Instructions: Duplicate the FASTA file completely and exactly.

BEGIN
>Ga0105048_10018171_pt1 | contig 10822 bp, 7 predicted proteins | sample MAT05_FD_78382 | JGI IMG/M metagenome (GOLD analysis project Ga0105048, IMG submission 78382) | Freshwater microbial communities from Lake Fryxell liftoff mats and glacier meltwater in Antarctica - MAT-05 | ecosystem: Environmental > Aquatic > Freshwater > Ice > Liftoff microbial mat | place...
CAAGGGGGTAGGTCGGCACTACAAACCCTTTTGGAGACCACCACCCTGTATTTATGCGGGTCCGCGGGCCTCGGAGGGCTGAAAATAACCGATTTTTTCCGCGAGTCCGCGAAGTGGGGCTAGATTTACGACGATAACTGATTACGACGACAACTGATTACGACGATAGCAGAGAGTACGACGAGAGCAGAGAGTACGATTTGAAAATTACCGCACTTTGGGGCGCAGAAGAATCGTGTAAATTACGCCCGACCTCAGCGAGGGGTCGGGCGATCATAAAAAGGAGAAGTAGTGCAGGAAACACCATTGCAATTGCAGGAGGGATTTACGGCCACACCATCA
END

>Ga0105048_10018171_pt1 | contig 10822 bp, 7 predicted proteins | sample MAT05_FD_78382 | JGI IMG/M metagenome (GOLD analysis project Ga0105048, IMG submission 78382) | Freshwater microbial communities from Lake Fryxell liftoff mats and glacier meltwater in Antarctica - MAT-05 | ecosystem: Environmental > Aquatic > Freshwater > Ice > Liftoff microbial mat | place...
CAAGGGGGTAGGTCGGCACTACAAACCCTTTTGGAGACCACCACCCTGTATTTATGCGGGTCCGCGGGCCTCGGAGGGCTGAAAATAACCGATTTTTTCCGCGAGTCCGCGAAGTGGGGCTAGATTTACGACGATAACTGATTACGACGACAACTGATTACGACGATAGCAGAGAGTACGACGAGAGCAGAGAGTACGATTTGAAAATTACCGCACTTTGGGGCGCAGAAGAATCGTGTAAATTACGCCCGACCTCAGCGAGGGGTCGGGCGATCATAAAAAGGAGAAGTAGTGCAGGAAACACCATTGCAATTGCAGGAGGGATTTACGGCCACACCATCA